White Matter Fiber Tract Segmentation
Using Nonnegative Matrix Factorization

Xuwei Liang(1), Jie Wang(2), Zhenmin Lin(1), Jun Zhang(1)
(1)Laboratory for Computational Medical Imaging & Data Analysis
Department of Computer Science
University of Kentucky
773 Anderson Tower
Lexington, KY 40506-0046, USA

(2)Department of Computer Science
Minnesota State University at Mankato
Mankato, MN 56001


Accurate and efficient white matter fiber tract segmentation is an important step in clinical and anatomical studies that use diffusion tensor magnetic resonance imaging (DTI) tractography techniques. In this work, we present a novel technique to group white matter fiber tracts reconstructed from DTI into bundles using Nonnegative Matrix Factorization (NMF) of the frequency-tract matrix. A fiber tract is quantified by Fourier descriptors in terms of frequencies. Fourier descriptors derived from the shape signature, the central angle dot product, are used to construct the nonnegative frequency-tract matrix which is analogous to the term-document matrix in the document clustering context. In the NMF derived feature space, each basis vector captures the base shape of a particular fiber tract bundle. Each fiber tract is represented as an additive combination of the base shapes. The cluster label of each fiber tract is easily determined by finding the basis vector with which a fiber tract has the largest projection value. Preliminary experimental results with real DTI data show that this method efficiently groups tracts into plausible bundles. This indicates that NMF may be used in fiber tract segmentation with appropriate fiber tract encodings.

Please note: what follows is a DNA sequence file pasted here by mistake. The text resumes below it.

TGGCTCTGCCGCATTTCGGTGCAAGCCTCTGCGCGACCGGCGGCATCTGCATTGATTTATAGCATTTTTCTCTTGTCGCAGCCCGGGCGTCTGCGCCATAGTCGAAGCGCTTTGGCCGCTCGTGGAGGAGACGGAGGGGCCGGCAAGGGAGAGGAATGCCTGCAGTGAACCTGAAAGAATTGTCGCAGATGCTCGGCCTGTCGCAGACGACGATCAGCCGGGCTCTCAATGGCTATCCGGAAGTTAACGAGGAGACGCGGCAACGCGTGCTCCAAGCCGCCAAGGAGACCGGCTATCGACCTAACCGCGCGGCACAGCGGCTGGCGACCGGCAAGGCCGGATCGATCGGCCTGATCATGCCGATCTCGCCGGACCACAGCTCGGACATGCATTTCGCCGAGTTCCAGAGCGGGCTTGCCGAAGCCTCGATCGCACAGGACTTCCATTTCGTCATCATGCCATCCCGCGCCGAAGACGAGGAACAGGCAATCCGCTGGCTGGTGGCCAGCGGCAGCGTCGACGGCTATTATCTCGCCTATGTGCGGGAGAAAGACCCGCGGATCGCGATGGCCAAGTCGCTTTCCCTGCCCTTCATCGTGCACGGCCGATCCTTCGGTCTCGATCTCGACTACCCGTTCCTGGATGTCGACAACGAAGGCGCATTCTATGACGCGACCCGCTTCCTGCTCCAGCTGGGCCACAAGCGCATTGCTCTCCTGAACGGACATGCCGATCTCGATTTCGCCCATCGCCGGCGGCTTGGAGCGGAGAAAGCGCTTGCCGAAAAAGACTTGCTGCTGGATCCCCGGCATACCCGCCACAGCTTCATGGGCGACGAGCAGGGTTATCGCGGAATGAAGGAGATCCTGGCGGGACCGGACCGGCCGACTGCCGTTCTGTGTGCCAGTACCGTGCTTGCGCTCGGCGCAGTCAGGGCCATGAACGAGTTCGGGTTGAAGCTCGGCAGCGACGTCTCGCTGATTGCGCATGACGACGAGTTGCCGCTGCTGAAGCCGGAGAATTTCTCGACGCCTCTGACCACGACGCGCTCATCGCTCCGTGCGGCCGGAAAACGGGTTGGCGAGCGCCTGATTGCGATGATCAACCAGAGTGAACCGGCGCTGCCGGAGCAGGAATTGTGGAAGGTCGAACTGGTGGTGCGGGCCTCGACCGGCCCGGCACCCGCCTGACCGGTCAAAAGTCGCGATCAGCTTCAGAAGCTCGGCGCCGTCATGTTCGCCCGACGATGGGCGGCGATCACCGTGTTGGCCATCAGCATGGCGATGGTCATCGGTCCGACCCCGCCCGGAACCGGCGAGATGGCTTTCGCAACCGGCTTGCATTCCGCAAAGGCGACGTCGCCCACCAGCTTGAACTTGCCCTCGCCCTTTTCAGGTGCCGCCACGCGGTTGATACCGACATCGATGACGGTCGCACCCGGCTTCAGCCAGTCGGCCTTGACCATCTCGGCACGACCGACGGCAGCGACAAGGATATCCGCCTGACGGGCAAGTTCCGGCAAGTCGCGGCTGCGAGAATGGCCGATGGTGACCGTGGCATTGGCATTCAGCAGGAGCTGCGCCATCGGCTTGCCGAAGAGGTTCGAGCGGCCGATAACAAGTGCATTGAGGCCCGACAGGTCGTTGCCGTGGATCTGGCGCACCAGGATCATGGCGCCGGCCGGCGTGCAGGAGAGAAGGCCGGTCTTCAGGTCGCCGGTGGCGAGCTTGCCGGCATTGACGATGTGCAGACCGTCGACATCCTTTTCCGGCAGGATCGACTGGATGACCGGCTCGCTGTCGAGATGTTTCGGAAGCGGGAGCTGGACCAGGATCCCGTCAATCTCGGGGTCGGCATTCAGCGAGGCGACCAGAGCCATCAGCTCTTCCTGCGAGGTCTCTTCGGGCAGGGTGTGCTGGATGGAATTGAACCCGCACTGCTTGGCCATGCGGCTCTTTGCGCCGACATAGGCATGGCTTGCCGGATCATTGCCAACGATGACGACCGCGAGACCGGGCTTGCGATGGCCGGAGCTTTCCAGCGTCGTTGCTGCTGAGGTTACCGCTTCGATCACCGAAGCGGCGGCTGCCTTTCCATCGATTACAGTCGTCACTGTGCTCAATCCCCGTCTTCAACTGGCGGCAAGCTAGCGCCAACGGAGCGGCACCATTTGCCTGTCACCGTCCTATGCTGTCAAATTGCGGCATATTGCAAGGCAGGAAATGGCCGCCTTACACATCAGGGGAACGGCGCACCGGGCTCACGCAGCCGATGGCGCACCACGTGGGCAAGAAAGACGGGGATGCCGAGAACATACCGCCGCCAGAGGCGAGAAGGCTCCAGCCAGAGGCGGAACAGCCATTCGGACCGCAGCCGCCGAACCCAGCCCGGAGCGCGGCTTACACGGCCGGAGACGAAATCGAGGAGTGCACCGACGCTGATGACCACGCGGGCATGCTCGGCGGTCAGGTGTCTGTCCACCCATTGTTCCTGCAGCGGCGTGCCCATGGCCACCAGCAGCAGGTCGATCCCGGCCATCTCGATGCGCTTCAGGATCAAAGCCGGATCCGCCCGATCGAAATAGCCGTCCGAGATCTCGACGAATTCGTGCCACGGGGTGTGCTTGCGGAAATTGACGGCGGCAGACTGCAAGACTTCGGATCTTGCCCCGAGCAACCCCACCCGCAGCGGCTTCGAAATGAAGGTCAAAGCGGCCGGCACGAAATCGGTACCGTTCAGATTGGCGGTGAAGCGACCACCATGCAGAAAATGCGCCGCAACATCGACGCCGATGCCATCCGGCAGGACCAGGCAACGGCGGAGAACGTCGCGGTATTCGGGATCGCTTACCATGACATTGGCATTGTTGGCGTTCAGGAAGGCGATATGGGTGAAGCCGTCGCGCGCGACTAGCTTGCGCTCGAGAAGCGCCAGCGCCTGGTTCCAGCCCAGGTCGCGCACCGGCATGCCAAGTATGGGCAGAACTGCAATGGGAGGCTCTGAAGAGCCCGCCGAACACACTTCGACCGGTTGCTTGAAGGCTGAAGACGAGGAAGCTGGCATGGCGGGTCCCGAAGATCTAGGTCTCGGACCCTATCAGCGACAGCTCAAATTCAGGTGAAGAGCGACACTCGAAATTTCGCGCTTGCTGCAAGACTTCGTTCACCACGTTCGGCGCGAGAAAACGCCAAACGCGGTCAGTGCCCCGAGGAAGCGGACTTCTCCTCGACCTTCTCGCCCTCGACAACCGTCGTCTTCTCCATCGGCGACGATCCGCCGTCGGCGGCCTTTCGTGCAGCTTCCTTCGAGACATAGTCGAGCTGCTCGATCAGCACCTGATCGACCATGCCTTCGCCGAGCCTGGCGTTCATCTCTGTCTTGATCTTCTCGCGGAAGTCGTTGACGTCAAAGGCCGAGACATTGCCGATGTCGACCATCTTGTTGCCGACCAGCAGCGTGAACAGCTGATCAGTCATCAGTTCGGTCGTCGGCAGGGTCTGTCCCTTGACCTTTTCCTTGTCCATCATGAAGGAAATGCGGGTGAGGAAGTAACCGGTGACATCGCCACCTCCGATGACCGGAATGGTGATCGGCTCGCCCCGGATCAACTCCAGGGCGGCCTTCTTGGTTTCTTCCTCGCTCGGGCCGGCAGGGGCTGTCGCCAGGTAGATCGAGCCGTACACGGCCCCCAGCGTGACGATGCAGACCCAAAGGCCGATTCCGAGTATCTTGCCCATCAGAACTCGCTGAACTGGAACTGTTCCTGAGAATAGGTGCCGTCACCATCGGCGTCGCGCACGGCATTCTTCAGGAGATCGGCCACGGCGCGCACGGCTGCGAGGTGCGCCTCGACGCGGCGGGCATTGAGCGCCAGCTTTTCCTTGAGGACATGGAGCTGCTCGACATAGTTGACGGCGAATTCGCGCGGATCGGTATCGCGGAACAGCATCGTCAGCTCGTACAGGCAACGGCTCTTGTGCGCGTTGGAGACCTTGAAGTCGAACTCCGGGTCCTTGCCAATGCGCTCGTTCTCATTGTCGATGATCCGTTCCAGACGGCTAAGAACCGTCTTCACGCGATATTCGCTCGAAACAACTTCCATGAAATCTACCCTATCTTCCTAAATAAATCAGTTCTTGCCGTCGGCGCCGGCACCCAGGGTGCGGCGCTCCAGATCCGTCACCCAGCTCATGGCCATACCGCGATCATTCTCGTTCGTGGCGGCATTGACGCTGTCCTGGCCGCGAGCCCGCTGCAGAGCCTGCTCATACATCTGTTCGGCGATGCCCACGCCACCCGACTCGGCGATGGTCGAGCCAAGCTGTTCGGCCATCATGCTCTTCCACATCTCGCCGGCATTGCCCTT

Key words: Diffusion tensor imaging, nonnegative matrix factorization, clustering, white matter fiber, Fourier descriptors

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Download the PDF file liang5.pdf.
Technical Report CMIDA-HiPSCCS 012-08, Department of Computer Science, University of Kentucky, Lexington, KY, 2008.

The authors acknowledge the support of funding agencies and the collaborators. The research work of J. Zhang was supported in part by the US National Science Foundation under grant CCF-0527967 and CCF-0727600, in part by the National Institutes of Health under grant 1R01HL086644-01, in part by the Kentucky Science and Engineering Foundation under grant KSEF-148-502-06-186, and in part by the Alzheimer's Association under grant NIRG-06-25460.